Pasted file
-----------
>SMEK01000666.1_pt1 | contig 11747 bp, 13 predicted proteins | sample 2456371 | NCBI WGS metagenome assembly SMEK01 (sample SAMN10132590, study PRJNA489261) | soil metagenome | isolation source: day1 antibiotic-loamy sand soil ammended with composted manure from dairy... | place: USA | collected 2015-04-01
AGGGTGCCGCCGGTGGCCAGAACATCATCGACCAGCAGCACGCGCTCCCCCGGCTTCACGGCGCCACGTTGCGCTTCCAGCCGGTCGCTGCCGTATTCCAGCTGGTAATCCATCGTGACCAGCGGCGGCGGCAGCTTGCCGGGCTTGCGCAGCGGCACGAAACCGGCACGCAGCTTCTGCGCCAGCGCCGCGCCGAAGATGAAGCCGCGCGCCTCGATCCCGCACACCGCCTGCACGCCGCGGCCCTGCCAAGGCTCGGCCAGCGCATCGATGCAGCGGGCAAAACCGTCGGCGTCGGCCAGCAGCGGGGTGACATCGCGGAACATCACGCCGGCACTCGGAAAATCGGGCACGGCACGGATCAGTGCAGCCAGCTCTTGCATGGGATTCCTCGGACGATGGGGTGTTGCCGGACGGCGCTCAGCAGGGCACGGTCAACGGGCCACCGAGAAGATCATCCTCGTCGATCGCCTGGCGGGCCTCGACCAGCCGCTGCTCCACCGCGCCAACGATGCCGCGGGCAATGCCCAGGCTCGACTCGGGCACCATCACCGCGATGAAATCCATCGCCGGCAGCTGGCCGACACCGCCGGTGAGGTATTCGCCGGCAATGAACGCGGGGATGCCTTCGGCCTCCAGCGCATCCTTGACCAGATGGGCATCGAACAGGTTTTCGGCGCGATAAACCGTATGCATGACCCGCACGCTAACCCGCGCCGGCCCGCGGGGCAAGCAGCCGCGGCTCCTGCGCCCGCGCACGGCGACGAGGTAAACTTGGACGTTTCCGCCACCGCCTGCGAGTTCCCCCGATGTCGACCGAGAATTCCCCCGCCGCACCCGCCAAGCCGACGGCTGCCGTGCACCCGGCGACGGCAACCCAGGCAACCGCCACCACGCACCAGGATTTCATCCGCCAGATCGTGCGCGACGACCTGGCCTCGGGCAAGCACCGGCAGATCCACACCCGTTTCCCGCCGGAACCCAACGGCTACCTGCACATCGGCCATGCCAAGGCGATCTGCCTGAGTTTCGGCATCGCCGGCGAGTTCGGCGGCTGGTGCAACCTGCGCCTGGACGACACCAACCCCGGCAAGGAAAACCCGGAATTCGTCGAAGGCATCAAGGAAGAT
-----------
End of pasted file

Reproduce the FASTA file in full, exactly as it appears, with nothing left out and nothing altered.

>SMEK01000666.1_pt1 | contig 11747 bp, 13 predicted proteins | sample 2456371 | NCBI WGS metagenome assembly SMEK01 (sample SAMN10132590, study PRJNA489261) | soil metagenome | isolation source: day1 antibiotic-loamy sand soil ammended with composted manure from dairy... | place: USA | collected 2015-04-01
AGGGTGCCGCCGGTGGCCAGAACATCATCGACCAGCAGCACGCGCTCCCCCGGCTTCACGGCGCCACGTTGCGCTTCCAGCCGGTCGCTGCCGTATTCCAGCTGGTAATCCATCGTGACCAGCGGCGGCGGCAGCTTGCCGGGCTTGCGCAGCGGCACGAAACCGGCACGCAGCTTCTGCGCCAGCGCCGCGCCGAAGATGAAGCCGCGCGCCTCGATCCCGCACACCGCCTGCACGCCGCGGCCCTGCCAAGGCTCGGCCAGCGCATCGATGCAGCGGGCAAAACCGTCGGCGTCGGCCAGCAGCGGGGTGACATCGCGGAACATCACGCCGGCACTCGGAAAATCGGGCACGGCACGGATCAGTGCAGCCAGCTCTTGCATGGGATTCCTCGGACGATGGGGTGTTGCCGGACGGCGCTCAGCAGGGCACGGTCAACGGGCCACCGAGAAGATCATCCTCGTCGATCGCCTGGCGGGCCTCGACCAGCCGCTGCTCCACCGCGCCAACGATGCCGCGGGCAATGCCCAGGCTCGACTCGGGCACCATCACCGCGATGAAATCCATCGCCGGCAGCTGGCCGACACCGCCGGTGAGGTATTCGCCGGCAATGAACGCGGGGATGCCTTCGGCCTCCAGCGCATCCTTGACCAGATGGGCATCGAACAGGTTTTCGGCGCGATAAACCGTATGCATGACCCGCACGCTAACCCGCGCCGGCCCGCGGGGCAAGCAGCCGCGGCTCCTGCGCCCGCGCACGGCGACGAGGTAAACTTGGACGTTTCCGCCACCGCCTGCGAGTTCCCCCGATGTCGACCGAGAATTCCCCCGCCGCACCCGCCAAGCCGACGGCTGCCGTGCACCCGGCGACGGCAACCCAGGCAACCGCCACCACGCACCAGGATTTCATCCGCCAGATCGTGCGCGACGACCTGGCCTCGGGCAAGCACCGGCAGATCCACACCCGTTTCCCGCCGGAACCCAACGGCTACCTGCACATCGGCCATGCCAAGGCGATCTGCCTGAGTTTCGGCATCGCCGGCGAGTTCGGCGGCTGGTGCAACCTGCGCCTGGACGACACCAACCCCGGCAAGGAAAACCCGGAATTCGTCGAAGGCATCAAGGAAGAT